Egg ControversyApril 25, 2011 Written by JP [Font too small?]
A reader recently inquired about why I use so many eggs in the recipes I post on this site. After all, eggs contain a considerable amount of cholesterol and saturated fat. Some medical authorities claim that these dietary components are harmful to the cardiovascular system. In fact, if you browse through the scientific literature you’ll find plenty of reason for pause with respect to eating eggs as a regular part of your diet. And if you happen to be “at risk” for heart disease, forget about it! Don’t even look at eggs! But as is often the case, first impressions don’t always tell the entire story.
The November 2010 issue of the Canadian Journal of Cardiology is enough to steer anyone away from eggs or, at least, egg yolks. Egg whites are generally given a pass because they’re high in protein and are cholesterol and fat-free. However, the yolks are the epicenter of what of many nutritionists loathe. According to researchers from the Stroke Prevention & Atherosclerosis Research Centre in Ontario, Canada a very dangerous trend is emerging in the population at large: “It is increasingly believed that consumption of dietary cholesterol and egg yolks is harmless”. Here are a few other choice quotes from this very convincing piece: “Dietary cholesterol, including egg yolks, is harmful to arteries” and “Stopping the consumption of egg yolks after a stroke or myocardial infarction would be like quitting smoking after a diagnosis of lung cancer: a necessary action, but late”. Are you scared yet? (1)
The trouble with the previously cited publication is that just doesn’t jive with the majority of the most current evidence. Take, for instance, a study appearing in the April 2011 edition of the International Journal of Food Science and Nutrition. This well-designed trial examined the impact of eating either a chicken sandwich, an omelette or a potato in addition to a standard breakfast in a group of 31 healthy men and women. All three food options were isocaloric or contained the same number of calories. The aim of the experiment was to determine which add-on food best satisfied subsequent hunger and would, thereby, reduce “energy consumption between meals”. The results? You guessed it. The addition of an omelette lead to a greater satiating effect. This isn’t the first time eggs have been linked to improved satiety. And since obesity and overweight are such major health threats in the world today, it would seem that eating more eggs may be a step in a lighter direction. (2,3,4)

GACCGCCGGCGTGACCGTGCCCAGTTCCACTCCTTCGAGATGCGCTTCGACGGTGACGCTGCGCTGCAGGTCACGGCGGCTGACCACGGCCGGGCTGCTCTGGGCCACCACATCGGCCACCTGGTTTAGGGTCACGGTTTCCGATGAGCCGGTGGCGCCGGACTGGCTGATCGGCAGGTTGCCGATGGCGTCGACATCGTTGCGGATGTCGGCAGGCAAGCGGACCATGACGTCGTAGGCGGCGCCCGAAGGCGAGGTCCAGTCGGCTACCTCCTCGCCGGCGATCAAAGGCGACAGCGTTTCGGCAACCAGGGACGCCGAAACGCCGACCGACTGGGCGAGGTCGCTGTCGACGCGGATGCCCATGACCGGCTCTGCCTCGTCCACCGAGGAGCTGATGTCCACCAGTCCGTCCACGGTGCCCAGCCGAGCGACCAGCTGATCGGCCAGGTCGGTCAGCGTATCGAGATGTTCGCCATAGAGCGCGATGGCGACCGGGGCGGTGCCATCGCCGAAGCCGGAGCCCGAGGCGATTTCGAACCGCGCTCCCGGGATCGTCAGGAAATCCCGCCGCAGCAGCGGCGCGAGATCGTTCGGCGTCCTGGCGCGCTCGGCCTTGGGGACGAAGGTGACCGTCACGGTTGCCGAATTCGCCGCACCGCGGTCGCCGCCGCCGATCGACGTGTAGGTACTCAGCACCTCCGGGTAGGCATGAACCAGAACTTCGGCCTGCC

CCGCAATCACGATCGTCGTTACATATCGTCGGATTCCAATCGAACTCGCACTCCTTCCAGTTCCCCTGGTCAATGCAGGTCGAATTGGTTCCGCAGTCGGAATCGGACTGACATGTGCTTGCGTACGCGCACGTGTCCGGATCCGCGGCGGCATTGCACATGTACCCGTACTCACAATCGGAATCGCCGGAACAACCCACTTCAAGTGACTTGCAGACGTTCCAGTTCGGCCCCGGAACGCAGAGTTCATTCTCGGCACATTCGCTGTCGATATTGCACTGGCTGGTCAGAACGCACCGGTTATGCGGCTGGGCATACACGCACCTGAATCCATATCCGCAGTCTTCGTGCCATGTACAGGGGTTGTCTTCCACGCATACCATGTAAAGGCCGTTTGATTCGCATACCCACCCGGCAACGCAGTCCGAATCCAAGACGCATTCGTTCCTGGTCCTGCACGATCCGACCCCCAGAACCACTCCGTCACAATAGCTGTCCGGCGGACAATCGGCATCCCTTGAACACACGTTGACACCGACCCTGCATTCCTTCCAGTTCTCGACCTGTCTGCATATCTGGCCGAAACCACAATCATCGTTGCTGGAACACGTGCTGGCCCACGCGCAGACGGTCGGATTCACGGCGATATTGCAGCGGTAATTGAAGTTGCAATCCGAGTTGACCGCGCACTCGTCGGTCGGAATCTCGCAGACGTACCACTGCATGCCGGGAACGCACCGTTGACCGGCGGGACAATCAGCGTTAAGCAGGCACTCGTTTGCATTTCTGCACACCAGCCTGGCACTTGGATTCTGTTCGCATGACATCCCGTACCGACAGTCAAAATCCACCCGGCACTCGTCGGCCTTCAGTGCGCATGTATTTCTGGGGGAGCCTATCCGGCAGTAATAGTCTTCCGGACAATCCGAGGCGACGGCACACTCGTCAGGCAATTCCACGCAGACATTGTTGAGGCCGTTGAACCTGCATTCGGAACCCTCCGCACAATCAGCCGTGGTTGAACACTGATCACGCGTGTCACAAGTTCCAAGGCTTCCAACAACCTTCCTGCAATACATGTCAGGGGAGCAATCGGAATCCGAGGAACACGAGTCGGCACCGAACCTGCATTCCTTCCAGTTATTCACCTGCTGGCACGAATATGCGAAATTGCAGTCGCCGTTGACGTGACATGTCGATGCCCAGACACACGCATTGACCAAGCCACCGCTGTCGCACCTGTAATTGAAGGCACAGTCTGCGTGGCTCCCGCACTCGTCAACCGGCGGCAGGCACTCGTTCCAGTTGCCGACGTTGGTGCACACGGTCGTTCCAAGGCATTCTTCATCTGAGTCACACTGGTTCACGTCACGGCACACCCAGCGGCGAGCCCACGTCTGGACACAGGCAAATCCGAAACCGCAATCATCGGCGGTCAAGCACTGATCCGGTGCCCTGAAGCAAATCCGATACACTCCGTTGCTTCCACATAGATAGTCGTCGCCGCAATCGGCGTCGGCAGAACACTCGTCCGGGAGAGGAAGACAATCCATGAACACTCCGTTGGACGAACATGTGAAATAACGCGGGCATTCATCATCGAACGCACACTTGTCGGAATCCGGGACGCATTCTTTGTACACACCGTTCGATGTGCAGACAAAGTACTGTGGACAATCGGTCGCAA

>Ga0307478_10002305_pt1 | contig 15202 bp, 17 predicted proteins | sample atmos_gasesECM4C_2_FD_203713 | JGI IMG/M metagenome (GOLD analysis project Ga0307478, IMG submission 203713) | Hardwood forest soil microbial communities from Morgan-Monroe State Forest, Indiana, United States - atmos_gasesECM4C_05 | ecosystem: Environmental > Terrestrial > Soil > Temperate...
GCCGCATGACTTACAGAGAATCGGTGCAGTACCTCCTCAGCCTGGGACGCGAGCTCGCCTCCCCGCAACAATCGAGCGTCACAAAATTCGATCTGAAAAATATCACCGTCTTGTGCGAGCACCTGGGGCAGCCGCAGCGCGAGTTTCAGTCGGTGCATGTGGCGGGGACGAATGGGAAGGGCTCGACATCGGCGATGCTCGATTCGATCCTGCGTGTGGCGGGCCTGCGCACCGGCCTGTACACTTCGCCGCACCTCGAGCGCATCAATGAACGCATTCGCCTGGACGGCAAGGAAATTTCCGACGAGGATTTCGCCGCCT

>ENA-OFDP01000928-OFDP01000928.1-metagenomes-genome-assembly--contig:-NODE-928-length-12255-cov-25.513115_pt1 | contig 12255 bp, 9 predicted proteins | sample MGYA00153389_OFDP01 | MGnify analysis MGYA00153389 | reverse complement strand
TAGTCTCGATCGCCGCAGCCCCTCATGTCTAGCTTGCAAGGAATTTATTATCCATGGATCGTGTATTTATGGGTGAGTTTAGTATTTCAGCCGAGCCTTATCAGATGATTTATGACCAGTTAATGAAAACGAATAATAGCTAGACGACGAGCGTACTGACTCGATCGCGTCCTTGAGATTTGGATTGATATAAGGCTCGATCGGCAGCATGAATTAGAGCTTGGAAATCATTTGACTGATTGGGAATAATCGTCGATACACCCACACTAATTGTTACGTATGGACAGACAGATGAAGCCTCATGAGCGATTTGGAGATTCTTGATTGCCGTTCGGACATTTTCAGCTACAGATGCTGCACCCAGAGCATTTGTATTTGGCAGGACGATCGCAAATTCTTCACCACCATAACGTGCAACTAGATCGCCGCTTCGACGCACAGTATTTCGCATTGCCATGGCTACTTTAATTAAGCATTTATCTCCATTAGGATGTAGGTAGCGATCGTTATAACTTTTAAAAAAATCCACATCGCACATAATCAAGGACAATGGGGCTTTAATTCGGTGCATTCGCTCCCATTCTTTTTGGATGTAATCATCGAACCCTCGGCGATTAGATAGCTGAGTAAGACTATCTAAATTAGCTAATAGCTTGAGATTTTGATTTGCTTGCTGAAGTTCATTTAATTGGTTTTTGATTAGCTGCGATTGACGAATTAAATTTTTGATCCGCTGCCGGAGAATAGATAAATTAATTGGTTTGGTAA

Satisfying hunger is one thing. What about the impact of eating whole eggs on diabetes and heart disease? Four recent studies have specifically looked into this controversial topic. The results may be surprising to some:
Diabetes: The February 2011 issue of the British Journal of Nutrition examined the implications of eating two low-calorie diets, a high-protein/high-cholesetrol diet and a high-protein/low-cholesterol diet, in a a group of 65 type 2 diabetics (T2D). The high-cholesterol dieters were required to eat two eggs per day. All the participants lost weight over a 12 week period – about 13 lbs. More importantly, they all showed reductions in diastolic and systolic blood pressure, fasting blood sugar and insulin, HbA1c (long term blood sugar), “non-HDL cholesterol”, total cholesterol and triglycerides. Also of significance is that only the high-cholesterol dieters exhibited an increase in the beneficial HDL cholesterol. A previous population study out Harvard Medical School from June 2010 concluded that “there was no association between egg consumption or dietary cholesterol and increased risk of T2D”. (5,6)